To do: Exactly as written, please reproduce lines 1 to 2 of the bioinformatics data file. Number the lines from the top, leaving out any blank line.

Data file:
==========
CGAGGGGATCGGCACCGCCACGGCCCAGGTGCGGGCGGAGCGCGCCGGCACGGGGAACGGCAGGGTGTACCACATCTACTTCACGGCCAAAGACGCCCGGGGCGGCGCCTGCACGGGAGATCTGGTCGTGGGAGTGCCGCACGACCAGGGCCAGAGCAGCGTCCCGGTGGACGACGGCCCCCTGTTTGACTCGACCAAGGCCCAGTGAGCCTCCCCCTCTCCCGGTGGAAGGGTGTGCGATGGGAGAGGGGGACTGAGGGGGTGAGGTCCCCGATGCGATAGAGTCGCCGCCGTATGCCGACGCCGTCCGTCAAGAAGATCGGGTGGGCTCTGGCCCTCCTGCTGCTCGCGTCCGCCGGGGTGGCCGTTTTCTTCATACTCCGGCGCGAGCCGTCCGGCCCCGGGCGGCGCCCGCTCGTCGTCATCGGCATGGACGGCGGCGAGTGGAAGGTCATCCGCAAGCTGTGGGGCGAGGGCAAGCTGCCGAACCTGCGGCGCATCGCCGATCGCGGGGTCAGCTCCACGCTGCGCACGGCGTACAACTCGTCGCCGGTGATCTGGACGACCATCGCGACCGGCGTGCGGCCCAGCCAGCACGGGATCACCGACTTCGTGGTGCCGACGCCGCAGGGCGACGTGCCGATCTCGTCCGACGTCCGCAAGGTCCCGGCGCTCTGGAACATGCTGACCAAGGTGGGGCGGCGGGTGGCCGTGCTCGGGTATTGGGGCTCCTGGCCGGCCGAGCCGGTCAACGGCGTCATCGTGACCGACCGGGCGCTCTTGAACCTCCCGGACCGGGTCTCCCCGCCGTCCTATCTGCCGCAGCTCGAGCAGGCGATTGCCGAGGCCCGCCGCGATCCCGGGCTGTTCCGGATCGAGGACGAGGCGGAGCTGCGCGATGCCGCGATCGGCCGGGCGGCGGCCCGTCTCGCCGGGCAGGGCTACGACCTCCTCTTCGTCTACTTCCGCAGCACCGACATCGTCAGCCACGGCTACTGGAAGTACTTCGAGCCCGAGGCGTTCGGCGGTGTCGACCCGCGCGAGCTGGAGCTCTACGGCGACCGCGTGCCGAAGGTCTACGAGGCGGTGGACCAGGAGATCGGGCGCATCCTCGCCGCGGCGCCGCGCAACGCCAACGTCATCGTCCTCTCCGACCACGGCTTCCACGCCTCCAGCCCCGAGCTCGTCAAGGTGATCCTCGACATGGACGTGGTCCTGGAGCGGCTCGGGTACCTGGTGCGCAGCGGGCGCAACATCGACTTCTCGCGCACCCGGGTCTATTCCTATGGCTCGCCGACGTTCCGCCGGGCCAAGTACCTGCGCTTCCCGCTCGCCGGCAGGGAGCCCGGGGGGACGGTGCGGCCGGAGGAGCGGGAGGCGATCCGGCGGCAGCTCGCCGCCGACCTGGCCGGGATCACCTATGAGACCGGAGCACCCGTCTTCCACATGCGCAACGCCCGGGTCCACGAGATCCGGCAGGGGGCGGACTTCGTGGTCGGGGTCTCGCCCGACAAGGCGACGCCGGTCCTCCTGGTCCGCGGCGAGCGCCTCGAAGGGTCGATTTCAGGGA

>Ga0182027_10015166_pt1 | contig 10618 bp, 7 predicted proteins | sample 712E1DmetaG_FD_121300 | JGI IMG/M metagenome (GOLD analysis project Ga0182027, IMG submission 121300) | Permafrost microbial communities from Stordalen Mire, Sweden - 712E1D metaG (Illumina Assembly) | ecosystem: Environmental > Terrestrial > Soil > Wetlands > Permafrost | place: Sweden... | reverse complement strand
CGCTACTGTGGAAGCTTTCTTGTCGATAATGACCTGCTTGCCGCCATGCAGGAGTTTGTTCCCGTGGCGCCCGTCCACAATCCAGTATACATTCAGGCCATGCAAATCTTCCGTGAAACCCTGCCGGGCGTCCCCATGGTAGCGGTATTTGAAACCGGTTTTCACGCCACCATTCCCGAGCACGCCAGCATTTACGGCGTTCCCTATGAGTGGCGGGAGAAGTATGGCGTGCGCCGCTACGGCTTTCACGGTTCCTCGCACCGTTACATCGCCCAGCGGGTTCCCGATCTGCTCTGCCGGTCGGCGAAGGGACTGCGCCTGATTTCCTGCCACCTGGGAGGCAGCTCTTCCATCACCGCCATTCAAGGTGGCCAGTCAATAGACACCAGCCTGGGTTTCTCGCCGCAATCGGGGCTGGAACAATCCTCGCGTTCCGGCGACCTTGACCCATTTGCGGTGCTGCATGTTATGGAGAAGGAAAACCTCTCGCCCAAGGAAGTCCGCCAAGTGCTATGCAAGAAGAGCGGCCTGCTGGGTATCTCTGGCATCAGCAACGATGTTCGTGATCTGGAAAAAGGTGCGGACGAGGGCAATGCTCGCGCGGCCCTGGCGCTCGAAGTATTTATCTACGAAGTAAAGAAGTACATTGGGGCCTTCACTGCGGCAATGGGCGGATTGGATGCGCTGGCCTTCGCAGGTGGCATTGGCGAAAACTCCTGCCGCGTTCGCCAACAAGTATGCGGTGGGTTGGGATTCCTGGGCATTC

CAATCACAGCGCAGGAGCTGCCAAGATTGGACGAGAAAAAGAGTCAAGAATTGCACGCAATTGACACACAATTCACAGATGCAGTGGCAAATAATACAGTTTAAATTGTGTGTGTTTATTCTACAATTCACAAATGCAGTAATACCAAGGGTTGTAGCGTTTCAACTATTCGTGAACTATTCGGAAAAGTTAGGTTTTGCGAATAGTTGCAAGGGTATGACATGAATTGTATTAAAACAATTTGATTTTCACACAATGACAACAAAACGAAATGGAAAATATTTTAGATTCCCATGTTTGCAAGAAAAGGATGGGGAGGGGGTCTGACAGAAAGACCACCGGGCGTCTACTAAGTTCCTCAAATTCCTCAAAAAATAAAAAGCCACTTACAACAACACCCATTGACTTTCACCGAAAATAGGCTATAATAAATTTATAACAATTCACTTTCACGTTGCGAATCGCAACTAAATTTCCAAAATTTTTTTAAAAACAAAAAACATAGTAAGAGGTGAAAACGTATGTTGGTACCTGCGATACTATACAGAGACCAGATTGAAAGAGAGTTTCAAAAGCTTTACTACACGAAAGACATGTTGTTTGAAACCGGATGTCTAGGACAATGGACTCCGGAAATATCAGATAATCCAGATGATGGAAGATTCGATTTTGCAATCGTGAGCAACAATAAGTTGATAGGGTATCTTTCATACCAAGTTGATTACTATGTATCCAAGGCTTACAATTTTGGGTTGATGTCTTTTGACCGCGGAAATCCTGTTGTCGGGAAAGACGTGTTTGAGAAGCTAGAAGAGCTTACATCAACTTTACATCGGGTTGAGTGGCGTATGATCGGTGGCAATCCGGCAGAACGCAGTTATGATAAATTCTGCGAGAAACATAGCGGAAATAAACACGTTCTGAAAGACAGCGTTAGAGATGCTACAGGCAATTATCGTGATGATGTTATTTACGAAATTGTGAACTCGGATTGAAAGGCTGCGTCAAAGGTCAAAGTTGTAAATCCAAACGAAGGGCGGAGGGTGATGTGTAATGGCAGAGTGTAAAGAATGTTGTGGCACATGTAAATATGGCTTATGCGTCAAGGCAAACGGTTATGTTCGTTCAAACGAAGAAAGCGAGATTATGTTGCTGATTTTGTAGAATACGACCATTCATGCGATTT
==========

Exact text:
CGAGGGGATCGGCACCGCCACGGCCCAGGTGCGGGCGGAGCGCGCCGGCACGGGGAACGGCAGGGTGTACCACATCTACTTCACGGCCAAAGACGCCCGGGGCGGCGCCTGCACGGGAGATCTGGTCGTGGGAGTGCCGCACGACCAGGGCCAGAGCAGCGTCCCGGTGGACGACGGCCCCCTGTTTGACTCGACCAAGGCCCAGTGAGCCTCCCCCTCTCCCGGTGGAAGGGTGTGCGATGGGAGAGGGGGACTGAGGGGGTGAGGTCCCCGATGCGATAGAGTCGCCGCCGTATGCCGACGCCGTCCGTCAAGAAGATCGGGTGGGCTCTGGCCCTCCTGCTGCTCGCGTCCGCCGGGGTGGCCGTTTTCTTCATACTCCGGCGCGAGCCGTCCGGCCCCGGGCGGCGCCCGCTCGTCGTCATCGGCATGGACGGCGGCGAGTGGAAGGTCATCCGCAAGCTGTGGGGCGAGGGCAAGCTGCCGAACCTGCGGCGCATCGCCGATCGCGGGGTCAGCTCCACGCTGCGCACGGCGTACAACTCGTCGCCGGTGATCTGGACGACCATCGCGACCGGCGTGCGGCCCAGCCAGCACGGGATCACCGACTTCGTGGTGCCGACGCCGCAGGGCGACGTGCCGATCTCGTCCGACGTCCGCAAGGTCCCGGCGCTCTGGAACATGCTGACCAAGGTGGGGCGGCGGGTGGCCGTGCTCGGGTATTGGGGCTCCTGGCCGGCCGAGCCGGTCAACGGCGTCATCGTGACCGACCGGGCGCTCTTGAACCTCCCGGACCGGGTCTCCCCGCCGTCCTATCTGCCGCAGCTCGAGCAGGCGATTGCCGAGGCCCGCCGCGATCCCGGGCTGTTCCGGATCGAGGACGAGGCGGAGCTGCGCGATGCCGCGATCGGCCGGGCGGCGGCCCGTCTCGCCGGGCAGGGCTACGACCTCCTCTTCGTCTACTTCCGCAGCACCGACATCGTCAGCCACGGCTACTGGAAGTACTTCGAGCCCGAGGCGTTCGGCGGTGTCGACCCGCGCGAGCTGGAGCTCTACGGCGACCGCGTGCCGAAGGTCTACGAGGCGGTGGACCAGGAGATCGGGCGCATCCTCGCCGCGGCGCCGCGCAACGCCAACGTCATCGTCCTCTCCGACCACGGCTTCCACGCCTCCAGCCCCGAGCTCGTCAAGGTGATCCTCGACATGGACGTGGTCCTGGAGCGGCTCGGGTACCTGGTGCGCAGCGGGCGCAACATCGACTTCTCGCGCACCCGGGTCTATTCCTATGGCTCGCCGACGTTCCGCCGGGCCAAGTACCTGCGCTTCCCGCTCGCCGGCAGGGAGCCCGGGGGGACGGTGCGGCCGGAGGAGCGGGAGGCGATCCGGCGGCAGCTCGCCGCCGACCTGGCCGGGATCACCTATGAGACCGGAGCACCCGTCTTCCACATGCGCAACGCCCGGGTCCACGAGATCCGGCAGGGGGCGGACTTCGTGGTCGGGGTCTCGCCCGACAAGGCGACGCCGGTCCTCCTGGTCCGCGGCGAGCGCCTCGAAGGGTCGATTTCAGGGA

>Ga0182027_10015166_pt1 | contig 10618 bp, 7 predicted proteins | sample 712E1DmetaG_FD_121300 | JGI IMG/M metagenome (GOLD analysis project Ga0182027, IMG submission 121300) | Permafrost microbial communities from Stordalen Mire, Sweden - 712E1D metaG (Illumina Assembly) | ecosystem: Environmental > Terrestrial > Soil > Wetlands > Permafrost | place: Sweden... | reverse complement strand